Using standard off-the-shelf antibodies and imaging instruments, most researchers can achieve 3-5 plex imaging in their lab using fluorescent detection. The challenge starts when a researcher tries to go above five as either it requires the use of a technique like imaging mass cytometry, DIY approaches such urea-based stripping or proprietary techniques. The challenge with imaging mass cytometry is that is requires a highly expensive instrument as well as metal-conjugated antibodies and a lot of consumables (e.g. argon). This makes the cost per sample of imaging mass cytometry relatively high wherein the cost of materials alone can be as much as $800 per 1 mm2 image with a dozen markers. Imaging mass cytometry is therefore recommended for applications where a tissue is precious and you NEED to get 15 plus markers from a single slide with minimum background noise as some of your proteins might have low expression that would blend into the background with fluorescent imaging.
Over the last few years with the explosion of immuno-oncology therapeutic research and the desire to study multiple immune cell sub-types from a single slide, there have been a wide range of multiplexing protocols described in the literature for fluorescent imaging. However, the exact approach that you take to multiplexing in your lab depends on a balance between cost, throughput and validation. We find that a lot of times while an imaging approach is technically feasible such as imaging a whole mouse brain at 40X using light sheet microscopy, there are typically better ways to address the same research question while minimizing complexity and cost. For example, using two serial sections with five labels each will allow you to achieve ten-plex imaging appropriate for most research questions without requiring expensive and troublesome commercial approaches.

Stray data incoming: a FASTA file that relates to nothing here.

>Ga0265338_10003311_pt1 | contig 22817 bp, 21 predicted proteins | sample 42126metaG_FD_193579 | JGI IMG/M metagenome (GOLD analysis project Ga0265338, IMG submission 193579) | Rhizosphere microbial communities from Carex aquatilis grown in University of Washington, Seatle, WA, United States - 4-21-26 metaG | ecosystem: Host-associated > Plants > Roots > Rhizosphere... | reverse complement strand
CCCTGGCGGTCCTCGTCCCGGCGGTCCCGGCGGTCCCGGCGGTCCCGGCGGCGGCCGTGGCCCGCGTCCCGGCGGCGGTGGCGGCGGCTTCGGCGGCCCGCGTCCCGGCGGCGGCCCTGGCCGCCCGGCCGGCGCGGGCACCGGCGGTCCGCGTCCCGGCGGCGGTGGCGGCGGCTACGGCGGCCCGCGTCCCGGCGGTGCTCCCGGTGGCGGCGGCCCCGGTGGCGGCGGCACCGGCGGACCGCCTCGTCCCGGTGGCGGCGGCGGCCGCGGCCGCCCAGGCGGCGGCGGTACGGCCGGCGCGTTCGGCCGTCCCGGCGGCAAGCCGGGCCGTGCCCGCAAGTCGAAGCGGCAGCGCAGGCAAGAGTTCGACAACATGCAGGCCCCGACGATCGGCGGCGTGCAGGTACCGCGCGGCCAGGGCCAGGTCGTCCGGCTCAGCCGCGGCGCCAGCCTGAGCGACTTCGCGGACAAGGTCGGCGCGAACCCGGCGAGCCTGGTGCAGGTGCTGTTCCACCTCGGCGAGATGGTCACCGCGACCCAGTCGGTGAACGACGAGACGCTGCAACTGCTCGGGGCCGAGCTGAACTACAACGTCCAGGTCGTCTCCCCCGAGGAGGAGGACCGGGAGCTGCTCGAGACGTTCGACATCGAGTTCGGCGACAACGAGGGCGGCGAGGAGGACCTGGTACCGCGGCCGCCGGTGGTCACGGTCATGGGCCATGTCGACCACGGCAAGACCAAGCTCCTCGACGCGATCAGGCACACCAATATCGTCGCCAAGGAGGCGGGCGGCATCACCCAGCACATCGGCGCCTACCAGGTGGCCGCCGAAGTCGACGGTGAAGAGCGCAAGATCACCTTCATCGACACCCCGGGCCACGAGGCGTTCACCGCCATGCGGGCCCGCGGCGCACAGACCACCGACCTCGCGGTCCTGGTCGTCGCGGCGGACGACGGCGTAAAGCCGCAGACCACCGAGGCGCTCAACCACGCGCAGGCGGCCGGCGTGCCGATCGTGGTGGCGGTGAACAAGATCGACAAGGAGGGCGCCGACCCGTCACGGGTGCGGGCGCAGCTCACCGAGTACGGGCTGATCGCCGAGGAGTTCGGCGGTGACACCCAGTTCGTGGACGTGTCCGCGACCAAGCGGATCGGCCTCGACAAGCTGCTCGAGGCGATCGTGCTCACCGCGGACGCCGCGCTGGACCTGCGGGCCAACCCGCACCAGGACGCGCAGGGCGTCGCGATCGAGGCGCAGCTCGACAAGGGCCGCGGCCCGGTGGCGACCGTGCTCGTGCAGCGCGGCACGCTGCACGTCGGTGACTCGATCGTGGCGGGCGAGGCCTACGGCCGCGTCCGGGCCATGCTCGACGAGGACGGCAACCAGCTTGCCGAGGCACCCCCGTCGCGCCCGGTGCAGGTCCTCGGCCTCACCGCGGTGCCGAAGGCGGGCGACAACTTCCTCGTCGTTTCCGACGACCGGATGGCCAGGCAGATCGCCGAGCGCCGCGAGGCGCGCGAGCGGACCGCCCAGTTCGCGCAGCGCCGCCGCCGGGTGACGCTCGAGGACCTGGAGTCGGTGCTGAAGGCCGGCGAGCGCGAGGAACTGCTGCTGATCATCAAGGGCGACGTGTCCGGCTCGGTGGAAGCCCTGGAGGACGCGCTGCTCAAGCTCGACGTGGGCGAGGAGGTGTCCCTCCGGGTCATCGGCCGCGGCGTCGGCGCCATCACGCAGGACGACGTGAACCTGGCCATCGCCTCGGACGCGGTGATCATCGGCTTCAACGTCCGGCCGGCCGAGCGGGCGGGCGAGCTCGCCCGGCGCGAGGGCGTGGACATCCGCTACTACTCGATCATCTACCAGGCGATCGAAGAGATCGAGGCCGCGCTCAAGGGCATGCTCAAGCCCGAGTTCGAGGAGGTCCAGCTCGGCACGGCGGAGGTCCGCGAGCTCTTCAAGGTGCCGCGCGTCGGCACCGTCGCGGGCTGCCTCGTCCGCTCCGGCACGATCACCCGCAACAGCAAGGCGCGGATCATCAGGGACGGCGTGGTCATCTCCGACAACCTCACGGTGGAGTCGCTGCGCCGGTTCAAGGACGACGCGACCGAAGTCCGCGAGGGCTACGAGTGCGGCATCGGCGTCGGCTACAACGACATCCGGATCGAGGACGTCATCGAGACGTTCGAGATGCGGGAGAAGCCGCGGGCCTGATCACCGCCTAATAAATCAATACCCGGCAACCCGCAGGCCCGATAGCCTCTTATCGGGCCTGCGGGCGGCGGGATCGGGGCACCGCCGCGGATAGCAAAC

If you are interested in learning more about multiplexing or applying it to your next research project, reach out to us today to discuss our multiplex and advanced imaging capabilities.